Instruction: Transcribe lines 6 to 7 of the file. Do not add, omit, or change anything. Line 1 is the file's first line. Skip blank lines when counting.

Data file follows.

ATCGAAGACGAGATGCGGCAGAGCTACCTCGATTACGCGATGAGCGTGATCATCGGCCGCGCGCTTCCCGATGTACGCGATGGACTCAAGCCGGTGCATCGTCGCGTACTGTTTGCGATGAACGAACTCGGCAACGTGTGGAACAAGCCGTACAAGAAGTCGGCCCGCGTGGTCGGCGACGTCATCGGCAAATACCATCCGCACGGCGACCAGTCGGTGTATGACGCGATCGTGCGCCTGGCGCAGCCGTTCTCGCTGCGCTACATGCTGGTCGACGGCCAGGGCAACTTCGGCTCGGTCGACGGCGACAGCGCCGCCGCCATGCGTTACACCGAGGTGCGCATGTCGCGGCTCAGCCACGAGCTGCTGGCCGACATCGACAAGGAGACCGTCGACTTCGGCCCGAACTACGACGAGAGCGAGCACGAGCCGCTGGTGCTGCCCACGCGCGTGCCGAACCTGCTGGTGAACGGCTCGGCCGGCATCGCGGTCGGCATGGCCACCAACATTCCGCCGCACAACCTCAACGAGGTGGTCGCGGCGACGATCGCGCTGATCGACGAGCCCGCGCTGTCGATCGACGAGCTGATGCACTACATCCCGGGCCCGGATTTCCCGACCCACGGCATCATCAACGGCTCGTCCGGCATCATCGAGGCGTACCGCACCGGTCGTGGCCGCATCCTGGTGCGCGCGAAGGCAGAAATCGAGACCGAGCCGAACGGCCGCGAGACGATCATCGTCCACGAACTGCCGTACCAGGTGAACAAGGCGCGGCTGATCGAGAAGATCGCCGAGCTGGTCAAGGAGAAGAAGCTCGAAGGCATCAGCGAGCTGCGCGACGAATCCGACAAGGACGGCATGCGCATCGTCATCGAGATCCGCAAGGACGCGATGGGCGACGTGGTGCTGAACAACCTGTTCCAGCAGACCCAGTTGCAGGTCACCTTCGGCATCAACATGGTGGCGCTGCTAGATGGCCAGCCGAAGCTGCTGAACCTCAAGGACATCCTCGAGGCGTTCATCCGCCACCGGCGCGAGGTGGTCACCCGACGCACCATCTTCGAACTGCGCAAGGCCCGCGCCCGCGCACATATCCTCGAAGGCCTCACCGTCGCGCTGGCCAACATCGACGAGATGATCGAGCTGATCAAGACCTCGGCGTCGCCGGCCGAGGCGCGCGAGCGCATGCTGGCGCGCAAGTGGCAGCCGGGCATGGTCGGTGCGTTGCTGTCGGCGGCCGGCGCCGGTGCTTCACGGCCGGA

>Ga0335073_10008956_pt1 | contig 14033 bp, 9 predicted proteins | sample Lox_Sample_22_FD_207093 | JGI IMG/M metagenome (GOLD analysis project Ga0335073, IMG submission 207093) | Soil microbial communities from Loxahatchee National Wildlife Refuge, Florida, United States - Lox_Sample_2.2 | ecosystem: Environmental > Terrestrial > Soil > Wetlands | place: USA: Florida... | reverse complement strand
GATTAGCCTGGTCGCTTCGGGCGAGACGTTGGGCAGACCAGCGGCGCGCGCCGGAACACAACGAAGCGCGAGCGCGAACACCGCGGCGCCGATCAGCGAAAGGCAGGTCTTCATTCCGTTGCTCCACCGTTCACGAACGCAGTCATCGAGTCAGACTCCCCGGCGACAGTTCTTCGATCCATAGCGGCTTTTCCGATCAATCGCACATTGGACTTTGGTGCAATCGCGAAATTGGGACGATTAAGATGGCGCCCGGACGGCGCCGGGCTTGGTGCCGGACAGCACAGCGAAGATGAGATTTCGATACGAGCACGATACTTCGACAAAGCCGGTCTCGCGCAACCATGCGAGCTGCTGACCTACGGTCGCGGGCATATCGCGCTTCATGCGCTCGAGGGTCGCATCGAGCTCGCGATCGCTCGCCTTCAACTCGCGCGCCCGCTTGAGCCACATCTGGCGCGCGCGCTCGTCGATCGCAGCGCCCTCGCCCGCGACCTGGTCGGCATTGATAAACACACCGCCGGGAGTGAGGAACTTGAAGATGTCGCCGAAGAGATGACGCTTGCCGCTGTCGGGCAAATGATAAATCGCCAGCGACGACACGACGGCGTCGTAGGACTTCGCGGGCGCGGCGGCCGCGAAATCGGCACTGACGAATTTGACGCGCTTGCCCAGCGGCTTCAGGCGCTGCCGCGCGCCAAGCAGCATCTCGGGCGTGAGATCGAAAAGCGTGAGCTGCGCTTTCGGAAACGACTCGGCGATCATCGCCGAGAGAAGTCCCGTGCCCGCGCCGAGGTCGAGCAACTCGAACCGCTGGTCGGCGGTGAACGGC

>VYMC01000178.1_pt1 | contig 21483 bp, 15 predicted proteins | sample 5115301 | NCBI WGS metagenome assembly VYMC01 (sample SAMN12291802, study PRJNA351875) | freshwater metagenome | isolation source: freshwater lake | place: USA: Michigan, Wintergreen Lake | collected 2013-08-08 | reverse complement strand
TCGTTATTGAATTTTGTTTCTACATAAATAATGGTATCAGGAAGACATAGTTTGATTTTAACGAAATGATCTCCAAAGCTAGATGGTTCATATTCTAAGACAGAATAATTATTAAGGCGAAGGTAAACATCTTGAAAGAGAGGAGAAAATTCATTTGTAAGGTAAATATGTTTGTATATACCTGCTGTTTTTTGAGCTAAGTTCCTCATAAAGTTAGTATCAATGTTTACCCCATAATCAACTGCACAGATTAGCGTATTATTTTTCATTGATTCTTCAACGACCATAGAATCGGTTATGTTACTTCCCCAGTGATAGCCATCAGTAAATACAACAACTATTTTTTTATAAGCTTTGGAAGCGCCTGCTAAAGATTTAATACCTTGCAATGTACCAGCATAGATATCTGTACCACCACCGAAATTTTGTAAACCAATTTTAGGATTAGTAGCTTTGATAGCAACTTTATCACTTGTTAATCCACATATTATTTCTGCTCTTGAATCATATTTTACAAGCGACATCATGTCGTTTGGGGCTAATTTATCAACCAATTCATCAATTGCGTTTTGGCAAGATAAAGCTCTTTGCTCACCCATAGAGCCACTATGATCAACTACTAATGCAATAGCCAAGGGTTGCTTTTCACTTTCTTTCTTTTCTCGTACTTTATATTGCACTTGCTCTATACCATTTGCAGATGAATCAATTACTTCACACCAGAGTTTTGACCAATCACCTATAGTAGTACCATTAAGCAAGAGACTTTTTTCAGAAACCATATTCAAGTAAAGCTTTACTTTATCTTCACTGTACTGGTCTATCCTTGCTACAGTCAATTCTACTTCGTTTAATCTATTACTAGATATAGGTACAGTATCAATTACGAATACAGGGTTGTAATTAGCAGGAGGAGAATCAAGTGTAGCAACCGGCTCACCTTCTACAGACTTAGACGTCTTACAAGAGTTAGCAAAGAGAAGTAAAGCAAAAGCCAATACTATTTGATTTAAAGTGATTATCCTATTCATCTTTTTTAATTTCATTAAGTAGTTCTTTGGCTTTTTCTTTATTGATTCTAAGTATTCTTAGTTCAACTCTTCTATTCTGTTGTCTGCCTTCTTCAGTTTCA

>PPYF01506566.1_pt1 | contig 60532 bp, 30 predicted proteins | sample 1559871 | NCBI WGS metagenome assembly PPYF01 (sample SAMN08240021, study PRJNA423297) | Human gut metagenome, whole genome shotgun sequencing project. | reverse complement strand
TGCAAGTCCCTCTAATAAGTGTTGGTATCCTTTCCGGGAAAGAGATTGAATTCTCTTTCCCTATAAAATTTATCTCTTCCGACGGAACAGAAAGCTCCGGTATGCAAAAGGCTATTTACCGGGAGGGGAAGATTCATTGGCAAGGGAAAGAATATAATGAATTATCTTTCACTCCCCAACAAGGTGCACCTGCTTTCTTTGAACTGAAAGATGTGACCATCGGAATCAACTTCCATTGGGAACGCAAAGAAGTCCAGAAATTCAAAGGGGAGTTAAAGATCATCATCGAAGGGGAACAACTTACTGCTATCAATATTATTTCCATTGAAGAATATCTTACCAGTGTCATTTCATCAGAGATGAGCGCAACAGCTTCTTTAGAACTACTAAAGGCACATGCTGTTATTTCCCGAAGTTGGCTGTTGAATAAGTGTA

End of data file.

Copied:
>PPYF01506566.1_pt1 | contig 60532 bp, 30 predicted proteins | sample 1559871 | NCBI WGS metagenome assembly PPYF01 (sample SAMN08240021, study PRJNA423297) | Human gut metagenome, whole genome shotgun sequencing project. | reverse complement strand
TGCAAGTCCCTCTAATAAGTGTTGGTATCCTTTCCGGGAAAGAGATTGAATTCTCTTTCCCTATAAAATTTATCTCTTCCGACGGAACAGAAAGCTCCGGTATGCAAAAGGCTATTTACCGGGAGGGGAAGATTCATTGGCAAGGGAAAGAATATAATGAATTATCTTTCACTCCCCAACAAGGTGCACCTGCTTTCTTTGAACTGAAAGATGTGACCATCGGAATCAACTTCCATTGGGAACGCAAAGAAGTCCAGAAATTCAAAGGGGAGTTAAAGATCATCATCGAAGGGGAACAACTTACTGCTATCAATATTATTTCCATTGAAGAATATCTTACCAGTGTCATTTCATCAGAGATGAGCGCAACAGCTTCTTTAGAACTACTAAAGGCACATGCTGTTATTTCCCGAAGTTGGCTGTTGAATAAGTGTA